I have a similar problem... my computer will sometimes do:
1. Never go to sleep at all
2. Go to sleep in 2-5 minutes even when I am actively working on the computer.
3. Go to sleep and take 2-3 (or more) to 'wake up'.

I have gone to the settings and its set how I would like, but it never seems to do it how I want it.

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The terms "sleep" and "hibernate" are very specific things. What you may be seeing is that SOME of your devices may be going to sleep if you are not using them for a length of time. For example, if there is no I/O to the disk, it may go to sleep and then take time to power itself back up (more noticeable with an HDD v. an SSD). Also, your screen can go blank. But what causes it? Well, under your Windows Settings, there is a System selection and under that are power settings. You can look there. Also, there are a lot of settings or "power options" in your control panel. There, you can change power schemes if you don't like your default scheme. If you don't pay for electricity, go for it in terms of high performance. (I pay for electricity so I just shutdown the PC a LOT). Remember, in addition to screen/monitor and HDD, you also have settings for other things such as your network interface card (WiFi included).

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Sleep is a Funny Thing

Not every program can handle the concept of "sleep". When you come out of sleep, programs continue where they left off. However, if a program was waiting for something to happen, like disk reads or writes, that "wait" is problematic since the time (and date) has suddenly changed and programs are not written with the concept of sudden clock changes in mind. Sometimes, I don't see the point of it as a normal "power on" boot is faster than trying to recover every single task in the system from where it left off. If you click on the "taskbar" at the bottom of your Windows and then select "task manager", you will see the vast number of tasks that have to be reloaded into memory and started at the point the task left off. All this BEFORE you can get control back. If you had done a shutdown and then re-applied power, I think you will find it quicker if only because you can start working before all of the tasks have restarted. If you are familiar with "services", many of these are not needed at boot time and have delays in starting up.

A simple test: try timing how long it takes to get running (the point where you can run something) after a shutdown and compare to how long it takes after a sleep session. Sleep is great if you have programs that would be problematic if they had to "start over" from the beginning which would happen if you shutdown the computer. For example, a program that takes 20 hours to complete and, if you had to start it over would just restart from the beginning. Ideally, people that write long-running programs should have implemented a checkpoint feature that will allow programs to recover. The difference between a programmer/system designer and just a coder.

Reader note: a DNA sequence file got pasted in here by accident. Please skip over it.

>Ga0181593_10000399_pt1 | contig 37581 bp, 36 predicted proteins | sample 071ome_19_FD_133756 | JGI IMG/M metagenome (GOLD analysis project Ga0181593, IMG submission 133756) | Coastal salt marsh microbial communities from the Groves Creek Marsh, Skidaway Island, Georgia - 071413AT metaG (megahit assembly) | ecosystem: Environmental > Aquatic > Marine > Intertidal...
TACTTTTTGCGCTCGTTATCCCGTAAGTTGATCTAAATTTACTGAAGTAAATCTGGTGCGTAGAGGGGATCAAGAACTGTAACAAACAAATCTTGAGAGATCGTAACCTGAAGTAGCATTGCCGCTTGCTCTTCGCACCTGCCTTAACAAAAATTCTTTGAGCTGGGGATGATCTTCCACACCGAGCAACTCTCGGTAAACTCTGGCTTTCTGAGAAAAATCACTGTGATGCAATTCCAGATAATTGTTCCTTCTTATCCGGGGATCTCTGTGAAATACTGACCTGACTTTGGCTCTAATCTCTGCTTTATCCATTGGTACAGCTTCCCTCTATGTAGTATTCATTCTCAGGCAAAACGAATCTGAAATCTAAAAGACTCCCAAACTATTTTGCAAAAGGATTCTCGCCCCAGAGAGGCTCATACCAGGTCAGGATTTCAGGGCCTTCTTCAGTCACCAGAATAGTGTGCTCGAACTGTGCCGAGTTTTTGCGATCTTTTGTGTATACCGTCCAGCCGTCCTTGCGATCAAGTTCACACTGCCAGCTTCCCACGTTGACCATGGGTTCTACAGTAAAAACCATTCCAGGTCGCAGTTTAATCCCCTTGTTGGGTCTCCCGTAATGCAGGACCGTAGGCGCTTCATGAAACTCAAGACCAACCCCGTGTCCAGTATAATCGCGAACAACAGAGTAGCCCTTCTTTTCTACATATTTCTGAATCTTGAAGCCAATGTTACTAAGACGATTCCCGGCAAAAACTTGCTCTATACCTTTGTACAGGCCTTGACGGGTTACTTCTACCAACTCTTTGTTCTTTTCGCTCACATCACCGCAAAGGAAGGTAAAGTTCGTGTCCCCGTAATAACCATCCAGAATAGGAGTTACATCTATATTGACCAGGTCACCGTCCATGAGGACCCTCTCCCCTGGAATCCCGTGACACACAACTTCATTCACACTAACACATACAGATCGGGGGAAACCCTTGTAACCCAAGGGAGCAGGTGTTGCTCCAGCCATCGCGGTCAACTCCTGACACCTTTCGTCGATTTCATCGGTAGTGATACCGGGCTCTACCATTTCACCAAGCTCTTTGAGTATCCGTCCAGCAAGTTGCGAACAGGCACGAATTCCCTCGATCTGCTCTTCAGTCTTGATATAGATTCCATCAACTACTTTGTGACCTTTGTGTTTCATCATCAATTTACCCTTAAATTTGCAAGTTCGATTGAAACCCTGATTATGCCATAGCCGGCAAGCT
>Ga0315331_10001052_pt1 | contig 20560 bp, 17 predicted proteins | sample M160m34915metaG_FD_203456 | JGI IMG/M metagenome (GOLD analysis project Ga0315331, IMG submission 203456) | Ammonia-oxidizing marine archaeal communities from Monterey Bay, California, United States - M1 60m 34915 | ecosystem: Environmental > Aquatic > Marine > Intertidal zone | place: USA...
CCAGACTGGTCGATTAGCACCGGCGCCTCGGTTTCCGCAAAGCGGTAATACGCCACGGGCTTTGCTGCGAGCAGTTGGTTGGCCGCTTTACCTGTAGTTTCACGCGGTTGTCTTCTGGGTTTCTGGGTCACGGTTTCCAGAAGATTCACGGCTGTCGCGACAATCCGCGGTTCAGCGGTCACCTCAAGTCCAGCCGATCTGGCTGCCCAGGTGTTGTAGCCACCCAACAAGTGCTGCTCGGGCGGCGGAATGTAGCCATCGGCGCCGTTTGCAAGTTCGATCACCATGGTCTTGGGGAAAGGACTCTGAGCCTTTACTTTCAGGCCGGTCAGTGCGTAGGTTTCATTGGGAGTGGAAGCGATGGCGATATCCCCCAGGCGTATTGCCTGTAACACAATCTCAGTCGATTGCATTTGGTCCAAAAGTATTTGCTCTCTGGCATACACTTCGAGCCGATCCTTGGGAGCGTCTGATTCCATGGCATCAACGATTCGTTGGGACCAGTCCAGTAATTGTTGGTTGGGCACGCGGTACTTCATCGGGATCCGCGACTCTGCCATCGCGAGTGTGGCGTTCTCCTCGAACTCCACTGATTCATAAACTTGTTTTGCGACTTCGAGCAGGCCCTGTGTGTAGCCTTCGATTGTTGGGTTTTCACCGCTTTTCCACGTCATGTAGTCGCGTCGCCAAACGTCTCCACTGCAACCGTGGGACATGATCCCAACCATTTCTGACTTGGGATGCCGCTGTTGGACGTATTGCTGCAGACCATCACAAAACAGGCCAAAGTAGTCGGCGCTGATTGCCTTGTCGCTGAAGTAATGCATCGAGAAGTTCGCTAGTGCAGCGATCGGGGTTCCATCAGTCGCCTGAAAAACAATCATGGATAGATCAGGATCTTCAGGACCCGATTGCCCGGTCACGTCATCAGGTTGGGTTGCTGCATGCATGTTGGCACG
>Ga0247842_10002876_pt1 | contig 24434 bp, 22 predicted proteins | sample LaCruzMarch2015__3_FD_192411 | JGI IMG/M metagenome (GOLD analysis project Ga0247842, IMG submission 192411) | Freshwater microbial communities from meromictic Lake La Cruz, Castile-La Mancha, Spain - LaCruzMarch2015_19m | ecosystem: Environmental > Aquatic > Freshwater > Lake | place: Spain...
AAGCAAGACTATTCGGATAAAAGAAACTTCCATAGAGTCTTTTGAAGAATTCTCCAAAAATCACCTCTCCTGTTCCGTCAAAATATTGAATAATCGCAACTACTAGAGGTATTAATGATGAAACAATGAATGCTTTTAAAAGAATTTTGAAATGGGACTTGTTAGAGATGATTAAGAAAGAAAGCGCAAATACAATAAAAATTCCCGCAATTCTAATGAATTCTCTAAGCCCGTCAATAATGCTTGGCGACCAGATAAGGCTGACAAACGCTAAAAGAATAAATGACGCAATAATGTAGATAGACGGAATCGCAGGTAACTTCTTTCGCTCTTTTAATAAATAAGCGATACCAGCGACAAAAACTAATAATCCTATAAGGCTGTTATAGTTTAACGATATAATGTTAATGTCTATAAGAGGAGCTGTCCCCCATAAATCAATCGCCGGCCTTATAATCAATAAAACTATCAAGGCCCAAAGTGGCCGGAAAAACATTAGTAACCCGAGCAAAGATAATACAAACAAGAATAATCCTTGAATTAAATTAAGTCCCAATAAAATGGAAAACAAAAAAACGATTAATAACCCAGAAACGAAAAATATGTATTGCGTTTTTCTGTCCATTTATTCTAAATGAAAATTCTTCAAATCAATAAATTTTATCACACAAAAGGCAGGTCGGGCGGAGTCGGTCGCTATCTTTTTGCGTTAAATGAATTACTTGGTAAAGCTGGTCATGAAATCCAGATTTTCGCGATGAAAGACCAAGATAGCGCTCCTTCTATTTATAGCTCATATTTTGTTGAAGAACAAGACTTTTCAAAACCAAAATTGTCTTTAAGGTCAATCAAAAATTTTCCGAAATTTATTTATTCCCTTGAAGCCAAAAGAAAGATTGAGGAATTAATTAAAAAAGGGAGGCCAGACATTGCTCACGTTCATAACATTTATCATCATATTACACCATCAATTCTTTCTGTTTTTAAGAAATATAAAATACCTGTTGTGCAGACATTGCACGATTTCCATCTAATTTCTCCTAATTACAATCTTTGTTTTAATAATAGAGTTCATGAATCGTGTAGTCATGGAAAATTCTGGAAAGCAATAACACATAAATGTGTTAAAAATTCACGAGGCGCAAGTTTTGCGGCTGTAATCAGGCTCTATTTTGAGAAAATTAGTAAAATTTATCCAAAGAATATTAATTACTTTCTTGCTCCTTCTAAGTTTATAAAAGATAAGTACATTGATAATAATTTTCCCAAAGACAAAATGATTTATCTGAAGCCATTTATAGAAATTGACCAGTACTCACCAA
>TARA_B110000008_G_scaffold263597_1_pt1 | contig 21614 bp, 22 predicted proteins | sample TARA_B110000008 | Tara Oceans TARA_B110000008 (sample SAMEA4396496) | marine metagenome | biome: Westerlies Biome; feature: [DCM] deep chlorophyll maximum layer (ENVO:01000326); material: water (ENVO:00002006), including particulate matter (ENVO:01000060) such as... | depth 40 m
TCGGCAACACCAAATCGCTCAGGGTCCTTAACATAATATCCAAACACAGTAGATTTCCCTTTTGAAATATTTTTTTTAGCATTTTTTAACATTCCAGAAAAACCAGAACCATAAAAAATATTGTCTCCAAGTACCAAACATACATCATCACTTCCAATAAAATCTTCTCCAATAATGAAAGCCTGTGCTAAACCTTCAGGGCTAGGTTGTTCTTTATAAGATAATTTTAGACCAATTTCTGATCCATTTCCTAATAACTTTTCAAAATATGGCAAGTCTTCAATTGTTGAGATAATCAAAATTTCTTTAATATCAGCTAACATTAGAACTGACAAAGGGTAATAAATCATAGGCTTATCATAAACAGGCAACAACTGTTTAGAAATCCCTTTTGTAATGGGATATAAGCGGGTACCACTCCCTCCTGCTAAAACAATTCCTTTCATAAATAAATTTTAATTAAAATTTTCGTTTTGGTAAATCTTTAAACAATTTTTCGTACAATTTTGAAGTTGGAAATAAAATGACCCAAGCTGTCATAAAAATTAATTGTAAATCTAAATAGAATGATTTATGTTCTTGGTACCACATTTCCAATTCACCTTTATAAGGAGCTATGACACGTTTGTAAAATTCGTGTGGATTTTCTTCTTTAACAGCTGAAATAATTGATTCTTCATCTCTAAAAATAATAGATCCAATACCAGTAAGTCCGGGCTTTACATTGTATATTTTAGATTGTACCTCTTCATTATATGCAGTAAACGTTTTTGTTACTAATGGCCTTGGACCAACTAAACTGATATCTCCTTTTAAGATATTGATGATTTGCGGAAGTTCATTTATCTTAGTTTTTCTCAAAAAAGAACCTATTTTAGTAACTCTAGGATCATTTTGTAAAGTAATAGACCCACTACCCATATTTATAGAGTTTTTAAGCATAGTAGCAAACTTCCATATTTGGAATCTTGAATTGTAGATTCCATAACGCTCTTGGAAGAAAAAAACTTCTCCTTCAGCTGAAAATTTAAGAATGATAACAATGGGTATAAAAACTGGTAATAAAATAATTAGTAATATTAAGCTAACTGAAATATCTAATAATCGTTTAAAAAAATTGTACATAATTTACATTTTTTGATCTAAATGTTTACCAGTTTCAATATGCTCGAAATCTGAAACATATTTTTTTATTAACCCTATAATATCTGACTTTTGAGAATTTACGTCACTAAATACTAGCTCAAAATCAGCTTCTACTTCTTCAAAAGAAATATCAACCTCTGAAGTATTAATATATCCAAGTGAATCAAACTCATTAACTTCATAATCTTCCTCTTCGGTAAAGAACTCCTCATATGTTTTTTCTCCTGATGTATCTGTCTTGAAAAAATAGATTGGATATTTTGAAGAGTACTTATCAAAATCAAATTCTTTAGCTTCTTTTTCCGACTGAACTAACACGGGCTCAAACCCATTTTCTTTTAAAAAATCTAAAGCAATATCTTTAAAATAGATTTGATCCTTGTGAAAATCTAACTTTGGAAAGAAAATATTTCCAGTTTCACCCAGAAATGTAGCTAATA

Unless you are running some long-term programs like that, it's just as easy to do a shutdown. An exception would be if you take a long time to organize your screen. But you can test all this yourself. When the computer is shutdown, things that happen periodically stop. I don't think Windows Updates are usually an issue because I get very few of them even on a monthly basis. Now, Anti-Malware solutions, will still be downloaded but some of the (more expensive) versions at least wait a while before looking for updates. If you do sleep mode, the change in the time will usually kick off these things even if you didn't reboot from scratch so there is no savings there. In fact, with sleep, it could be worse because the system starts up all at once coming off sleep and programs that put delays in, at the beginning, won't do that with sleep recovery.

For me, I'd use sleep only if I have several programs running at once that I don't want to shut down. Like I'm in the middle of a drawing in one window AND have a word document I'm working on in another and, 12 windows later I have all these other things running. Even then, it might be easier just to save your work and pick it up later, especially if a week is going to go by.